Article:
Is AMD’s Fiji XT Limited to 4GB of Memory ? Let’s Find Out
A recent article alleged that AMD’s Fiji XT will be limited to 4GB of memory due to the size of the interposer used for the Fiji XT GPU. In this editorial piece I’ll be investigating this claim to see if it holds any validity.
First of all let’s take a brief overview of Fiji XT’s memory system that’s been leaked a while back. The leak suggests that the Fiji XT powered card will use four High Bandwidth Memory modules. High Bandwidth Memory or HBM for short is a new wide I/O JDEC high performance memory spec co-developed by SK Hynix and AMD.
Is AMD’s RFiji XT Limited to 4GB of Memory ? Lets Find Out
The first generation of the memory standard will allow for a 4-Hi stack. Each of the four stacked memory dies has a capacity of 256 Megabyte / 2 Gigabit, amounting to a total of 1 Gigabyte per stack. This 1GB memory module runs at a 1Ghz clock speed but is capable of 128GB/S bandwidth. This is achieved by using Through Silicon Vias or TSVs for short. Which simply put allow for an extremely wide memory interface resulting in a very high amount of bandwidth.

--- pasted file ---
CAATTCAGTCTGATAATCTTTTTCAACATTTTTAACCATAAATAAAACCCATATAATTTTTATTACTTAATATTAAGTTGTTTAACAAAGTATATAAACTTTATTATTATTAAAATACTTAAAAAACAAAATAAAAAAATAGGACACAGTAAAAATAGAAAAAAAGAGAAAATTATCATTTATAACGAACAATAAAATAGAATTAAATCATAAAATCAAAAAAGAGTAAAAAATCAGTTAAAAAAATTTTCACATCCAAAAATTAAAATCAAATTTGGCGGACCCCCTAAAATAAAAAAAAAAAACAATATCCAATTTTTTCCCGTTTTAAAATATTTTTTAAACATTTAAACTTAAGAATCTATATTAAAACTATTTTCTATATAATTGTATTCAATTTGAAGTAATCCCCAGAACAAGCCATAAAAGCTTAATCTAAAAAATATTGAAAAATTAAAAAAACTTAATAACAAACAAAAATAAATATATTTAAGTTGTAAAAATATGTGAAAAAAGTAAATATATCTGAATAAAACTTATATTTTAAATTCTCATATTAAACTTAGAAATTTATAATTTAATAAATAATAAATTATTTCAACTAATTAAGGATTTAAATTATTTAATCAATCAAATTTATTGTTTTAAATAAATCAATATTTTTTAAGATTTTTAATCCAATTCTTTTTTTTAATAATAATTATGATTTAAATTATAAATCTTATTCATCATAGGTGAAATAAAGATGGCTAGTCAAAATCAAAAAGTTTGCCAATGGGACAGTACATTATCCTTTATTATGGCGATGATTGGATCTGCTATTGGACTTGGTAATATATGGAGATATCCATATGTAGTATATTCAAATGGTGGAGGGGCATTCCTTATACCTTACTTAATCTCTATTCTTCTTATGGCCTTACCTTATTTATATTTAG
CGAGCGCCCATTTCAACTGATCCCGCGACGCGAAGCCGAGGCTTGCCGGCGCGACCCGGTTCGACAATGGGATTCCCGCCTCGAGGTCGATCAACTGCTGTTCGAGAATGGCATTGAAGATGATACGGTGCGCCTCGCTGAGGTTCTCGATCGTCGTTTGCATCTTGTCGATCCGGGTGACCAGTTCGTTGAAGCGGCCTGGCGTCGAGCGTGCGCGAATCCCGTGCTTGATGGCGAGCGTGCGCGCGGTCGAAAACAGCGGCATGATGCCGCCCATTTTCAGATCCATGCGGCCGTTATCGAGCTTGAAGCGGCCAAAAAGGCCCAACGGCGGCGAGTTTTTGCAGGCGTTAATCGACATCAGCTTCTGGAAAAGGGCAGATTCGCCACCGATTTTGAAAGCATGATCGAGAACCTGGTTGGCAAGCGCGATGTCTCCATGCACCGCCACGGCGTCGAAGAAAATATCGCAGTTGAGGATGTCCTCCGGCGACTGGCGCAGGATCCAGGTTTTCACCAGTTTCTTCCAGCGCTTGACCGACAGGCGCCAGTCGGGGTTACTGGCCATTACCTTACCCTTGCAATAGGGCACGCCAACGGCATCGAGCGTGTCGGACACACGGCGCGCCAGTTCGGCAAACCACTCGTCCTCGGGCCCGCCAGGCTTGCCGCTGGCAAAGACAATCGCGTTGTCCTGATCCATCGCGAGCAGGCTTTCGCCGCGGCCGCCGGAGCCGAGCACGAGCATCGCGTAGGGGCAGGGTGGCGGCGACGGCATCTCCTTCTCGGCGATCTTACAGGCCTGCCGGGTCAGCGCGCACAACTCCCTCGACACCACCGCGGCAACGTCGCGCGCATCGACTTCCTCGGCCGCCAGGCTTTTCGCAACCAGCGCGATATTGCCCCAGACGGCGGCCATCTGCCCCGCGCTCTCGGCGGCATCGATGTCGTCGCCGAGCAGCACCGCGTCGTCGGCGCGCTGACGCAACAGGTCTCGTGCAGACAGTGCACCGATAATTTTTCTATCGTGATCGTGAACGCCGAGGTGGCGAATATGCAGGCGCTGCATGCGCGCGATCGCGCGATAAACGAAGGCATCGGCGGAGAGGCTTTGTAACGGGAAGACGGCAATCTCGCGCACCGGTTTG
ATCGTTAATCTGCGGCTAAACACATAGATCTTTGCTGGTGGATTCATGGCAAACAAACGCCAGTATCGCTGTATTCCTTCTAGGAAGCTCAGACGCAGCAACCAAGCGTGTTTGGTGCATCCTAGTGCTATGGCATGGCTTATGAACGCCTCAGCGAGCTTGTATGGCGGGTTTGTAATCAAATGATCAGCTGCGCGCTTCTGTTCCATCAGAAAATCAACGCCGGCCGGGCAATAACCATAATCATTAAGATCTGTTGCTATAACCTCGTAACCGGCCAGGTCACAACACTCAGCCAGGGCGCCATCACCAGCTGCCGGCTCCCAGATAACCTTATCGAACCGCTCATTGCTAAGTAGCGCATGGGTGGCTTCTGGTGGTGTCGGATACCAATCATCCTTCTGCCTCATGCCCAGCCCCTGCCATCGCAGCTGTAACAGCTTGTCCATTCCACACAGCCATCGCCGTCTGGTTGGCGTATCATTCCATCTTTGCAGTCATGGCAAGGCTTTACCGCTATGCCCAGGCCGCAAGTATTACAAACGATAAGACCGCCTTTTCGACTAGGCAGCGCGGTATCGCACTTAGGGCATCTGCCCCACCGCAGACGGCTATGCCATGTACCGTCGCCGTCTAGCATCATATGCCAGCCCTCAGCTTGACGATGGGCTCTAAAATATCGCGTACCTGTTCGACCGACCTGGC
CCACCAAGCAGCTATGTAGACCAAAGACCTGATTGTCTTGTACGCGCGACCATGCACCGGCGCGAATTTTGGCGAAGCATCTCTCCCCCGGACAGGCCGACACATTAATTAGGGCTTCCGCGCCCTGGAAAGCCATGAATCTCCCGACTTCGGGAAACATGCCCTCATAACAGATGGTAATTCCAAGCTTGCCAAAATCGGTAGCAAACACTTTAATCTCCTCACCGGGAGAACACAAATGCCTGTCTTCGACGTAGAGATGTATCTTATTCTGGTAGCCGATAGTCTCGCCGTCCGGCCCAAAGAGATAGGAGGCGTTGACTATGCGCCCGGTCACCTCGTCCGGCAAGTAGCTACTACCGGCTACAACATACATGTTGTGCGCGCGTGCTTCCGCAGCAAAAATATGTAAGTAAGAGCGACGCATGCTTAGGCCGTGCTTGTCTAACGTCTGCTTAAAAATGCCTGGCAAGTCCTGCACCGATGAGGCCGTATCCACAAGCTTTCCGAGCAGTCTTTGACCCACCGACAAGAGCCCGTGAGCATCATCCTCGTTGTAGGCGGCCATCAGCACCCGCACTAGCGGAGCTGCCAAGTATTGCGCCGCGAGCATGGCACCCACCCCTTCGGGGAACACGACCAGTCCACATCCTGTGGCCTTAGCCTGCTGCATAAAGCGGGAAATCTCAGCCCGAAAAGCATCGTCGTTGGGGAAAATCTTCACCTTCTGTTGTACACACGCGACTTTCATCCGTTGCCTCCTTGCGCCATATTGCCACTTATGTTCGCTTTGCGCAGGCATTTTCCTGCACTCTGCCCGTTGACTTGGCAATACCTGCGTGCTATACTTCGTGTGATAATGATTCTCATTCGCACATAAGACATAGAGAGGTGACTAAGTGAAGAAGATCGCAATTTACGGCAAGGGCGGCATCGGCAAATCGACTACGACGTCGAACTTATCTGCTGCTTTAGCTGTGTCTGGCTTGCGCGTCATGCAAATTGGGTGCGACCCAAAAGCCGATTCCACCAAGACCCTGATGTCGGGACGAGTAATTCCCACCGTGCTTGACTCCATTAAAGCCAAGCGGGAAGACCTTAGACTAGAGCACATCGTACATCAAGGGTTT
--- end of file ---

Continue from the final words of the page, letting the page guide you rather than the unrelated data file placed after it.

So even though the memory only runs at a clock speed of 1Ghz / 1Gbps which is significantly lower than what GDDR5 is capable of today. HBM still delivers significantly more bandwidth, up to 9 times more. This is because while each GDDR5 memory module only requires 32bit wide interface, each HBM module requires a 1024bit wide interface which is used to transfer data.
HBM can be packaged with another processor in a 3D fashion or a 2.5D fashion. In 3D stacking you’d stack the memory directly on-top of the logic chip (CPU/GPU/SOC) that you want to feed. In a 2.5D fashion the memory is put on-top an interposer which it shares with the logic chip. So they sit side by side essentially. Due to the issues of heat and required capacity that accompanies high performance chips, 2.5D stacking is preferred. While 3D stacking is ideal for low power applications where the thermal output is minimal and the smaller footprint is advantageous.
Back to the original question of is Fiji XT limited to 4GB of memory ? The original claim states that AMD can’t fit 8GB of HBM on an interposer along with a Fiji XT GPU because the die is too big and there won’t be enough space to fit additional memory modules. Not only that but the article actually claims that Pascal will be able to accommodate more than 4GB of memory, because supposedly Pascal will use 3D stacking rather than 2.5D stacking.
Both claims however are wrong. The Pascal test vehicle that Nvidia showcased back in GTC of last year, clearly shows Pascal paired with HBM in a 2.5D package. The memory sits on the interposer next to the Pascal GPU instead of being stacked on-top of it. So Pascal will utilize 2.5D stacking rather than 3D stacking.
And as I mentioned above, interposer / 2.5D stacking is the ideal and perhaps only way to pair a high performance chip such as a high-end GPU with 3D memory. This is because it allows for higher capacities and better thermal management.